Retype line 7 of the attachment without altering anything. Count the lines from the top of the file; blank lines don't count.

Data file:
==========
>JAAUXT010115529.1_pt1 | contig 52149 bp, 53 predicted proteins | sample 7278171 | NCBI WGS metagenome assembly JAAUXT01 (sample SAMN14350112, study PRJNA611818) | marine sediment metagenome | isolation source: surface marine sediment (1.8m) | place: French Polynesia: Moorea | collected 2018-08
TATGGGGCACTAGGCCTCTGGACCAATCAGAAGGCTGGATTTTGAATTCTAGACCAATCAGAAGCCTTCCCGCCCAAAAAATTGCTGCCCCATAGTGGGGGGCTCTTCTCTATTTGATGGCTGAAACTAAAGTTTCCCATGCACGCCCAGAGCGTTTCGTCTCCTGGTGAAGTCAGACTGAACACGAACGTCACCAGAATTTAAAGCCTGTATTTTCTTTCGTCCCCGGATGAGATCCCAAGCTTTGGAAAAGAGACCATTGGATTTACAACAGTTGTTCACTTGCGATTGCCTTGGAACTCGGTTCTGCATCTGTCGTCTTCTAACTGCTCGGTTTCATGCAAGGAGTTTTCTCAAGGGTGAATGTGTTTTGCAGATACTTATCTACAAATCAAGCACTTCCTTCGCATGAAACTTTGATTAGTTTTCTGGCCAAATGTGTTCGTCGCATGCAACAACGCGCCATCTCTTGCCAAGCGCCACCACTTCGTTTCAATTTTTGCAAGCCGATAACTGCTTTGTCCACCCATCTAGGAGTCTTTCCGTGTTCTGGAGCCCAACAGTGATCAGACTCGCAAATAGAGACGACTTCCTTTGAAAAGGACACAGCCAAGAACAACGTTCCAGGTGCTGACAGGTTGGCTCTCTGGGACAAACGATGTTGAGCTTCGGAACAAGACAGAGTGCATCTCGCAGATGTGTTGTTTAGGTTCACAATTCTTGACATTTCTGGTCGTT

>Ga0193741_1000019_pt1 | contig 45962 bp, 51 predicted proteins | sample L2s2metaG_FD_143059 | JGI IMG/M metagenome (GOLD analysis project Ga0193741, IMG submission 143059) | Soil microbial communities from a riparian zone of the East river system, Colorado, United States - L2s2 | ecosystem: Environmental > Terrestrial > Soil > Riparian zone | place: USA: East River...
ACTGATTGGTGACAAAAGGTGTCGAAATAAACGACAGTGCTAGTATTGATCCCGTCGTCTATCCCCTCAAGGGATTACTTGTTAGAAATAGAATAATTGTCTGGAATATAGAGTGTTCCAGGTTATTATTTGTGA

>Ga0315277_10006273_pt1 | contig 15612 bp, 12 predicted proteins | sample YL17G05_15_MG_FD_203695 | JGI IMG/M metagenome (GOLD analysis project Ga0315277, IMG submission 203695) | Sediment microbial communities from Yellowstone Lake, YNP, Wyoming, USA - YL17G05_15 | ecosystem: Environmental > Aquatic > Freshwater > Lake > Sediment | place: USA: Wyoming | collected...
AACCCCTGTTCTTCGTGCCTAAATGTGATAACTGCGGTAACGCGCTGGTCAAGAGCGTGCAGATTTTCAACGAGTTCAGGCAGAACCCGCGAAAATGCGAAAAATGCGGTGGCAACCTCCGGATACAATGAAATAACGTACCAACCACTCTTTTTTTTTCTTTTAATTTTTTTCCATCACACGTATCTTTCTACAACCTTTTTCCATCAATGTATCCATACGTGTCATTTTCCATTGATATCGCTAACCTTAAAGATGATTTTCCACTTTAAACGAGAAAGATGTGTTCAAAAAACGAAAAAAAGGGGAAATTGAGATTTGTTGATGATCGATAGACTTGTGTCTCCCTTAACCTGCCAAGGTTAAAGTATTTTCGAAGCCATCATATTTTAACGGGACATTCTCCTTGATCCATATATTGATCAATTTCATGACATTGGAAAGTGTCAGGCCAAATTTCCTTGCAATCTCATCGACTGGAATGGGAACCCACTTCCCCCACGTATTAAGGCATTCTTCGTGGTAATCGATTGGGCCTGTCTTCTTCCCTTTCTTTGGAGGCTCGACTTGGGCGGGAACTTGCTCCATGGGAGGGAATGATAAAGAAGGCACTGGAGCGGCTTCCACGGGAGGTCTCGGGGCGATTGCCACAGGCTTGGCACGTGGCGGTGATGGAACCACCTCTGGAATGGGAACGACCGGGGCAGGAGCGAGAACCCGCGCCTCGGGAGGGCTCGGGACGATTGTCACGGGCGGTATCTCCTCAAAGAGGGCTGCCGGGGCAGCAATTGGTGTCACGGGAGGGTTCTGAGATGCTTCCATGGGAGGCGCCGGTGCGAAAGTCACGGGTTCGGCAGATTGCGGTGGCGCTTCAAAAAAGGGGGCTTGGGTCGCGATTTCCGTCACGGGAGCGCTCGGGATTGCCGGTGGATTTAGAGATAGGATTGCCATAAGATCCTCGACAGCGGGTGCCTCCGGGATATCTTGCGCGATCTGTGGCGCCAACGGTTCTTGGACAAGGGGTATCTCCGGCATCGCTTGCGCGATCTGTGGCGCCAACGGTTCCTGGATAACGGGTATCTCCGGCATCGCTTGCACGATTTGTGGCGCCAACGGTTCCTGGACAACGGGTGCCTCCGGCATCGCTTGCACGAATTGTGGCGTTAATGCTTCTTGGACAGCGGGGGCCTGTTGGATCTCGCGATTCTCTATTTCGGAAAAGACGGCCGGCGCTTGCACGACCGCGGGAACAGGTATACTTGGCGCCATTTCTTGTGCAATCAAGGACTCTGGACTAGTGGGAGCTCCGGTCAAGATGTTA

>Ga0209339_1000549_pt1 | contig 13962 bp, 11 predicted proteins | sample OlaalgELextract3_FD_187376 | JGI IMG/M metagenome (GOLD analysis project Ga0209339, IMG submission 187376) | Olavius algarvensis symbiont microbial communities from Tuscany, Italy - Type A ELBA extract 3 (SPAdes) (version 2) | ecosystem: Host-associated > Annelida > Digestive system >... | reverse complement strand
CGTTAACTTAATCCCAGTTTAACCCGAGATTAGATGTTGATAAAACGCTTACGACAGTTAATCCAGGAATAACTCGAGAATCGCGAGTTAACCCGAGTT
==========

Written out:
>Ga0209339_1000549_pt1 | contig 13962 bp, 11 predicted proteins | sample OlaalgELextract3_FD_187376 | JGI IMG/M metagenome (GOLD analysis project Ga0209339, IMG submission 187376) | Olavius algarvensis symbiont microbial communities from Tuscany, Italy - Type A ELBA extract 3 (SPAdes) (version 2) | ecosystem: Host-associated > Annelida > Digestive system >... | reverse complement strand